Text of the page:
Although we regret the loss of hospital services, and especially the loss of A&E cover for West Bromwich, this application would make immediate use of the site and provide some welcome services such as affordable housing and a creche. However, we feel the application should not be approved unless some changes are made to the plans.
First of all, what services will be provided in the new medical centre in West Bromwich? (Application (DC/18/62402) only mentions a pharmacy. Will some form of Accident and Emergency cover be provided, even if it is only walk-in A&E cover?) You can see the details of the application here.
The current plan is for a maximum of seven stories for the flats, but the report highlights that some of the apartment sizes are below the Council’s standards, and the Highways Department has flagged a lack of parking. This suggests that the plans are trying to cram too many people and cars too densely into the space.
- One way to alleviate this shortage of living or parking space would be to reduce the number of units, by restricting the building height to only five or six stories high and requiring apartment sizes that do meet the Council’s standards. This would also help allay local residents’ concerns about being overlooked.
The report also points out that the loss of the Henman’s Buildings or Chapel would be contrary to requirements to protect Black Country historical assets. It would be preferable if the development could find a way to incorporate these buildings, or at the very least the Chapel, into its proposal. They would add character to the development, and the design of the development should be in keeping with the character of the area and other buildings in the area, such as the Methodist Church and its community centre.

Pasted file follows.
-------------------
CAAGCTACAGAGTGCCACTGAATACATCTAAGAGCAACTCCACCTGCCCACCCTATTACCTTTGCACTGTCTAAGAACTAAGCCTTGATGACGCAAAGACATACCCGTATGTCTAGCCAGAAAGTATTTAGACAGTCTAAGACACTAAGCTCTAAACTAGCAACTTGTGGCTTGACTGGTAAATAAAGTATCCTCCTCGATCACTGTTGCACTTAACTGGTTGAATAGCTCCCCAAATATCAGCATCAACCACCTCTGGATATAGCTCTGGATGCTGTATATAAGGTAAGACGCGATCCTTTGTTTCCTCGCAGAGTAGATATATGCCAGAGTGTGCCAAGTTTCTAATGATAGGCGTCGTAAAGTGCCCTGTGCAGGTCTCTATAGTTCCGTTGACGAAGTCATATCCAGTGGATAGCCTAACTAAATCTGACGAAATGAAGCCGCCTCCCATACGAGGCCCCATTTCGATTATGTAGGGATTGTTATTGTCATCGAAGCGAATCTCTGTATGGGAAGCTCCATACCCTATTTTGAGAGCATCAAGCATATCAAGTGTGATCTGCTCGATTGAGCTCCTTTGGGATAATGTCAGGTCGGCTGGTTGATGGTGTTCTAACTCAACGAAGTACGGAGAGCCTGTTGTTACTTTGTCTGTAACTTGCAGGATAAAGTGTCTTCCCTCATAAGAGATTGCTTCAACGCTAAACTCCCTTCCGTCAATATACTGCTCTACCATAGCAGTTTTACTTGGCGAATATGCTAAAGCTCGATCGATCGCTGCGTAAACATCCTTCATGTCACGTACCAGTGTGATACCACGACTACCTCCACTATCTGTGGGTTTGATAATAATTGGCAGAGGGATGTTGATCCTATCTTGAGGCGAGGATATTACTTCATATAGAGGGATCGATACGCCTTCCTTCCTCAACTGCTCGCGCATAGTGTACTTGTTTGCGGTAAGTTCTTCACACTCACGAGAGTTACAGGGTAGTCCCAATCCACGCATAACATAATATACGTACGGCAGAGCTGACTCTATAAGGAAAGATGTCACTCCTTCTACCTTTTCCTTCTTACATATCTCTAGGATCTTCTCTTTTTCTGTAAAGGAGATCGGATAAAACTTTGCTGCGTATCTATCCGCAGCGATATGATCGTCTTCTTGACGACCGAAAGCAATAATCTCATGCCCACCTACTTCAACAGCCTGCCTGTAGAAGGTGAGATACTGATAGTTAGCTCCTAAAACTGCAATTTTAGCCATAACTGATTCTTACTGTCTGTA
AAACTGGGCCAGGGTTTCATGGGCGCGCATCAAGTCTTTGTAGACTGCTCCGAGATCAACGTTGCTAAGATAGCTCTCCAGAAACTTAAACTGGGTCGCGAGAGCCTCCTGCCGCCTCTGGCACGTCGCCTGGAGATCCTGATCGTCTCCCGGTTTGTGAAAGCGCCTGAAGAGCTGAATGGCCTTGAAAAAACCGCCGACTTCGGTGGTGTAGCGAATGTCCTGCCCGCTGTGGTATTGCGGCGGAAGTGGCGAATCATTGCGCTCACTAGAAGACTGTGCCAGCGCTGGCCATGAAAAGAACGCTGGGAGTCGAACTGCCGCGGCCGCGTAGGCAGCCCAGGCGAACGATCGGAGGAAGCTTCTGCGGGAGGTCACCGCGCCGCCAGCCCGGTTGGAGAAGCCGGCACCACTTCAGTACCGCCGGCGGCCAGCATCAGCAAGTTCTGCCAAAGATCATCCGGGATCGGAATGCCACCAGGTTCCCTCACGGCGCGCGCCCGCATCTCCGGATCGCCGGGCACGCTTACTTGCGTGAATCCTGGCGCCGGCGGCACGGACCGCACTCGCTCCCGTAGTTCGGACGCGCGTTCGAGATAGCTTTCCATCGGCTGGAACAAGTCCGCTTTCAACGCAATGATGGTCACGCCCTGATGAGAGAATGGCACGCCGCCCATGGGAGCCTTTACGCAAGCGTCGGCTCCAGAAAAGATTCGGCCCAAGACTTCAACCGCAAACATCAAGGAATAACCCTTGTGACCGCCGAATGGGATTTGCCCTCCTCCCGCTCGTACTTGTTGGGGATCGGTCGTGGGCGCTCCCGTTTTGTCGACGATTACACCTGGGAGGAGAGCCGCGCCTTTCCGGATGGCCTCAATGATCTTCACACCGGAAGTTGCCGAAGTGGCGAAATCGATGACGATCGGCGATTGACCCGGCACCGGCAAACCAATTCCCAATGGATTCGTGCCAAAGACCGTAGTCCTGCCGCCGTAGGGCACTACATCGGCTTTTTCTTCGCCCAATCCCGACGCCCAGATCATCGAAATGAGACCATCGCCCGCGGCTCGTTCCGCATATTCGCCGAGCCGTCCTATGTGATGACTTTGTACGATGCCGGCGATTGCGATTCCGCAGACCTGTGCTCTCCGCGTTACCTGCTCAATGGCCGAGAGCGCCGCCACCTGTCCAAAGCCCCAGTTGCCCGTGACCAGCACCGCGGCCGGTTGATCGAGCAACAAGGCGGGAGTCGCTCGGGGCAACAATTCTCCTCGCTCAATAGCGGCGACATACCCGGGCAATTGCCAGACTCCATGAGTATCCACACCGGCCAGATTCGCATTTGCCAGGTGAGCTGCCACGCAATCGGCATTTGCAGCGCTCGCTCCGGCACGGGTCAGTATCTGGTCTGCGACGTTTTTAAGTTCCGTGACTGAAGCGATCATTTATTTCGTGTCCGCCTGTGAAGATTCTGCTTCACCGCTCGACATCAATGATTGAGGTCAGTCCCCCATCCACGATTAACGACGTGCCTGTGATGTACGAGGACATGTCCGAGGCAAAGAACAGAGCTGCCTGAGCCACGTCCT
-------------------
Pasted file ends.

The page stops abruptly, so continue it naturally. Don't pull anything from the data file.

Will the communal garden area only be available to residents of the development, or could it also serve as a mini-park to other local residents?
We would like to clarify if the low NOx boilers mean that the flats and houses will be zero-carbon housing? Given the need to reduce carbon emissions to meet government targets, zero-carbon housing is likely to become a requirement and it will be cheaper to incorporate this in the design of the buildings than it will be to retrofit it afterwards.
While there is no reason to believe the design poses any fire safety concerns, has the red brick cladding been proven to be safe and not to include any flammable material? Also, the Council has previously been quite strict about the need for sprinklers in buildings. There is no mention of this in the report itself and confirmation of the requirements would be welcome.
And finally, does the Council try to match the balance of houses and flats in developments with needs of people on its Housing waiting list?
In summary, while there are many aspects of this proposal that we welcome we feel the application should not be approved unless the following conditions are attached.
- Increased parking facilities and apartment sizes that meet Council standards
- Retention of the historic buildings
- Meet zero-carbon housing standards
- Clarification of fire safety measures
Mark Smith, Nigel Fearn, Sadie Smith, Rob Johns